How to Hike the Highlands Without Putting a Foot Wrong

Visit the last great wilderness in the Scottish Highlands without getting yourself in an unnecessary pickle
Visit the last great wilderness in the Scottish Highlands without getting yourself in an unnecessary pickle | © Guillem Lopez / Alamy Stock Photo
Liz MacFarlan

The Scottish Highlands have a reputation as a rain-lashed wilderness best avoided in any month which isn’t June or July. Of those who do bravely venture north of Edinburgh and Glasgow, many prefer to enjoy the scenery through the bay window of a hotel lounge or a brief stop off at a viewpoint. But there really is only one way to properly experience this magnificent part of the world – and you’ll need hiking boots on your feet.

Just an hour-and-a-half from London Gatwick, you’ll be in the Highland capital city, Inverness. From here, pick up a hire car and head out in any direction and there are hills begging to be climbed, hidden waterfalls waiting to be discovered and all manner of adventures to be had wherever you choose to go. Northwest of Inverness is the county of Sutherland, often described as the “Last great wilderness in Europe.”

With mountains tumbling all the way down to the sea, white sandy beaches and salmon-filled rivers chasing through rocky gorges, it’s a hiker’s playground.

An aerial view of Achmelvich Bay and Beach, Sutherland, Scotland

Of course, it’s also a challenging landscape and anyone thinking of doing some serious walking needs to be well prepared. There are several great ways to do this and you should pick the one that best suits your needs.

For total peace of mind, you can hire a mountain guide. Hamlet Mountaineering offers guided hikes, scrambles and rock climbing. You’re guaranteed a safe but challenging ramble with one of their experienced guides. Guide Ben tells a great story about climbing the mighty Suilven with a 76-year-old gentleman who shed happy tears at the summit. The mountain features in the 2017 film Edie – starring Sheila Hancock as a gruff widow in her 80s who heads out on the dream hiking trip her controlling late husband would never let her go on.

Suilven Sutherland, the trail leading to Canisp in Scotland

There are sites such as Walk Highlands with its encyclopedic guide to tackling Scotland on foot, used successfully for the last 15 years by a wide demographic. A newer kid on the block is the Komoot app, covering both hiking and cycling. You can plan your own “Tour”, or search existing Tours and Highlights and choose from there.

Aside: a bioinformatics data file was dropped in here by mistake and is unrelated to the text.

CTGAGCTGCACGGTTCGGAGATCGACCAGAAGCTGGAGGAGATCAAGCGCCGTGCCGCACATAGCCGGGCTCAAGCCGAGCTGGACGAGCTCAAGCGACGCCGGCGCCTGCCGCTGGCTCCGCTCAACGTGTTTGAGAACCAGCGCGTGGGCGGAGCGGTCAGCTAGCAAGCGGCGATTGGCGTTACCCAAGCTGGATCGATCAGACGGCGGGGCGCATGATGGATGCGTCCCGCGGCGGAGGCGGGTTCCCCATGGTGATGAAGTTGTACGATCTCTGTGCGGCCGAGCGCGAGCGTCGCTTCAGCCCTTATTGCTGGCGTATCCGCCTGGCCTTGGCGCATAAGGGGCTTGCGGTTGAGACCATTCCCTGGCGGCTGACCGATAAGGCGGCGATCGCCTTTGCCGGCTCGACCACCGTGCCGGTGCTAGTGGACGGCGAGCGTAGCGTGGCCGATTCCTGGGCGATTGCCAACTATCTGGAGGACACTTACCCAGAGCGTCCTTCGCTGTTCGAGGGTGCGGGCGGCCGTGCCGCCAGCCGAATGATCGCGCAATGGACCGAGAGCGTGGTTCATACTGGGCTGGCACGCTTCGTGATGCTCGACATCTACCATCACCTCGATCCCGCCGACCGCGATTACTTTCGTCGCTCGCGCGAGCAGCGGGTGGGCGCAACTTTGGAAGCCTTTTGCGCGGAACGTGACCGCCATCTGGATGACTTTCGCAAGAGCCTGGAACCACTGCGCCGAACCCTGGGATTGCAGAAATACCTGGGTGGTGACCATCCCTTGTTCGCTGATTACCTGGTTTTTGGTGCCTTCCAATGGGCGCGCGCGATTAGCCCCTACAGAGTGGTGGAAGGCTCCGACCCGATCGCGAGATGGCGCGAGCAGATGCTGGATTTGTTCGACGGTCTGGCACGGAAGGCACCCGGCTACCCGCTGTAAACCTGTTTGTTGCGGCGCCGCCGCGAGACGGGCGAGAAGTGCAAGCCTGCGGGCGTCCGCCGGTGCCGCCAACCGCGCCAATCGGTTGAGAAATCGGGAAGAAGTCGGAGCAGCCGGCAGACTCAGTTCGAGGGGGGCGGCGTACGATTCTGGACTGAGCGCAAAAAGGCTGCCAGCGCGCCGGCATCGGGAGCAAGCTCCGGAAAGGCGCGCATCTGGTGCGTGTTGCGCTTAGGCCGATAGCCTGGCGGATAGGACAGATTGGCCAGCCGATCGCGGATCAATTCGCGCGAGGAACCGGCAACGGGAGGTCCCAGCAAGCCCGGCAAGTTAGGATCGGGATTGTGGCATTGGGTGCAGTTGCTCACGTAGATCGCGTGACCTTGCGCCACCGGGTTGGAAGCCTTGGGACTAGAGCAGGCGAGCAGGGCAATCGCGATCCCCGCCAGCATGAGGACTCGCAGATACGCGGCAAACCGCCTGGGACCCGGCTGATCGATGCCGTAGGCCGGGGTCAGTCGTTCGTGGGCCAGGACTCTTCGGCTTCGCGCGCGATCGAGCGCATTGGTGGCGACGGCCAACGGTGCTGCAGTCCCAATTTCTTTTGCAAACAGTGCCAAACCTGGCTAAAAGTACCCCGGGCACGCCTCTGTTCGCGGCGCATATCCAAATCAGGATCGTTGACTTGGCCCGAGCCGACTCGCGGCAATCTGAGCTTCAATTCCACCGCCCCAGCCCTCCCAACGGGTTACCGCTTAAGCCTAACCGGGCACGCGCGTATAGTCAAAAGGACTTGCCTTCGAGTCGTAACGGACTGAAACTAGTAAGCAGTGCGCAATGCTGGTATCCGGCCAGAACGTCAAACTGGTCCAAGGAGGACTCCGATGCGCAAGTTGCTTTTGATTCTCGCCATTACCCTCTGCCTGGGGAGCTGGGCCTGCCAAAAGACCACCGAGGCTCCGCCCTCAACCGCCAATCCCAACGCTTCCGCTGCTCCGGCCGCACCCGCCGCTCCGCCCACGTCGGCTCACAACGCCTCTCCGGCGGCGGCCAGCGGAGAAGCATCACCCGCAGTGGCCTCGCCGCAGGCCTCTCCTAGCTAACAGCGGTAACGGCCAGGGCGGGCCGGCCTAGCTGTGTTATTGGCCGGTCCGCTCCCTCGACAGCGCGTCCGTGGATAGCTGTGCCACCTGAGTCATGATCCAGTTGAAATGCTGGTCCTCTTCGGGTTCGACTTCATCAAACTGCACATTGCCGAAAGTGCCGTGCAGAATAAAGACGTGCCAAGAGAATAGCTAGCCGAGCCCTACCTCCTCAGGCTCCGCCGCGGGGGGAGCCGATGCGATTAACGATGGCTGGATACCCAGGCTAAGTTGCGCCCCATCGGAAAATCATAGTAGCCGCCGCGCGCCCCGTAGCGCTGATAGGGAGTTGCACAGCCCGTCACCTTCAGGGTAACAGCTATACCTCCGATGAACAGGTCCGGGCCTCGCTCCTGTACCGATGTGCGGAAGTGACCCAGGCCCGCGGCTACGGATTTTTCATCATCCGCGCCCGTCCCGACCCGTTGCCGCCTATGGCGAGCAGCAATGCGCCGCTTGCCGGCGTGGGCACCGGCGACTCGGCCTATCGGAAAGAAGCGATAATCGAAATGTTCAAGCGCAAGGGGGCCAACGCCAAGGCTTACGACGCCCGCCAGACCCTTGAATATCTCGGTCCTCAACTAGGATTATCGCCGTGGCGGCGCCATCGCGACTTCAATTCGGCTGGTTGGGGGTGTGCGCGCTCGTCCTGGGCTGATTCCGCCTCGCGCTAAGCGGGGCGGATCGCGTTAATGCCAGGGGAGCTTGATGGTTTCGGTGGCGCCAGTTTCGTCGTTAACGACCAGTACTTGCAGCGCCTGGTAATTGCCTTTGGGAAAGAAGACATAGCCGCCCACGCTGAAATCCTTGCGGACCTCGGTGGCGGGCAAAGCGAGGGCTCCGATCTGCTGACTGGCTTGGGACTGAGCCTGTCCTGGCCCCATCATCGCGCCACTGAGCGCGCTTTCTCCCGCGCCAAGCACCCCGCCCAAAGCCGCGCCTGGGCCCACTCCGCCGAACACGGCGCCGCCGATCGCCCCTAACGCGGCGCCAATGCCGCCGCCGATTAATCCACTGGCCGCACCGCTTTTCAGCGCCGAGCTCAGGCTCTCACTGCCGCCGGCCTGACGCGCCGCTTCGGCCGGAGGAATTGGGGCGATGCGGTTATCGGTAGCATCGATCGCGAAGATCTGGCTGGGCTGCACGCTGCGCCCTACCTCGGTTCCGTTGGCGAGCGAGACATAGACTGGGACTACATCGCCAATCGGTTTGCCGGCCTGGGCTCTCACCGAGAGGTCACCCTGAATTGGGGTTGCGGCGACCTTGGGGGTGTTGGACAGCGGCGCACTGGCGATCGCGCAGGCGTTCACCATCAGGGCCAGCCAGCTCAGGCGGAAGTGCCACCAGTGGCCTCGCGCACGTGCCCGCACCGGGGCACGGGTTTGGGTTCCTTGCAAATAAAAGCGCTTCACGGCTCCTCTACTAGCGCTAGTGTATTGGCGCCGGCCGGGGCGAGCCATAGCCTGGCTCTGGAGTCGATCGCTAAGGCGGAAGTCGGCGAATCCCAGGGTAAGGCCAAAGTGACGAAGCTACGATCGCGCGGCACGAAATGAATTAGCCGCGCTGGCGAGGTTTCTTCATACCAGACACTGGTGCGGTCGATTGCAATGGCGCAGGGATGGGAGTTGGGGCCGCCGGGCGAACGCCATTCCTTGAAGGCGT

The app allows you to check forecasts for local weather conditions, which is incredibly useful when deciding whether to go up high or stay low and sheltered. Pick a planned Tour and Komoot will tell you its length and difficulty – along with the terrain it covers, so you can choose the best gear for your expedition. Remember – there is no such thing as bad weather, just the wrong equipment.

Cyclists on the Aviemore to Boat of Garten cycle route in the Scottish Highlands

With a planned Tour you can follow your progress on the map or even choose spoken route instructions – all good news for novices. Once you’ve recorded your route and added photos, you can get bragging about your accomplishments on social media, too. If high winds are forecast, take note as there will be lower-level and more suitable hikes out there.

The Secret Waterfall Tour is one of these. It takes you up as high as you can safely go to the bealach – or mountain pass – at 1,700ft (518m) overlooking glorious Lochan Uaine. You might even long for a dram of Creag Dhu – one of Speyside’s most exciting new whiskies – to warm your insides as winds gusting up to 40mph (64kmh) knock your socks off.

A small but incredibly beautiful Loch near Glenmore Lodge in Glenmore in the Cairngorms, Scotland

There could well be some rain slapping you in the face, too – try to think of it as a free exfoliator – and don’t forget to enjoy the view towards the furthest north-west tip of the mainland before you head back down. Then, it’s onwards to find that waterfall, so well-hidden in a clump of trees you’ll almost certainly have missed it when you trampled past earlier.

It’s a fine spot to sit, sheltered from the elements while munching on roasted aubergine rolls and homemade flapjacks. Nothing beats the buzz of reaching a hiking goal and each step will feel that bit lighter on your long walk to catch a ride back to base.

At Braelangwell Lodge, you’re guaranteed an open fire crackling in the grate and a lovely hot shower, too. Slumped in a comfy sofa – with a peaty Talisker in hand perhaps – stories will be swapped while your private chef creates magic in the kitchen.

A cosy warm fire burning in Scotland

Sleep will be deep and satisfying in beds warmed by electric blankets and the snuggest of white cotton-swathed duvets. Packed up and ready to go, there may be one last treat. A wander in the grounds could bring you to a squirrel feeder and a quick glimpse of a perfect little gingery-red creature pelting away across the lawn and up a nearby birch.

Scotland seldom fails to enchant, after all.

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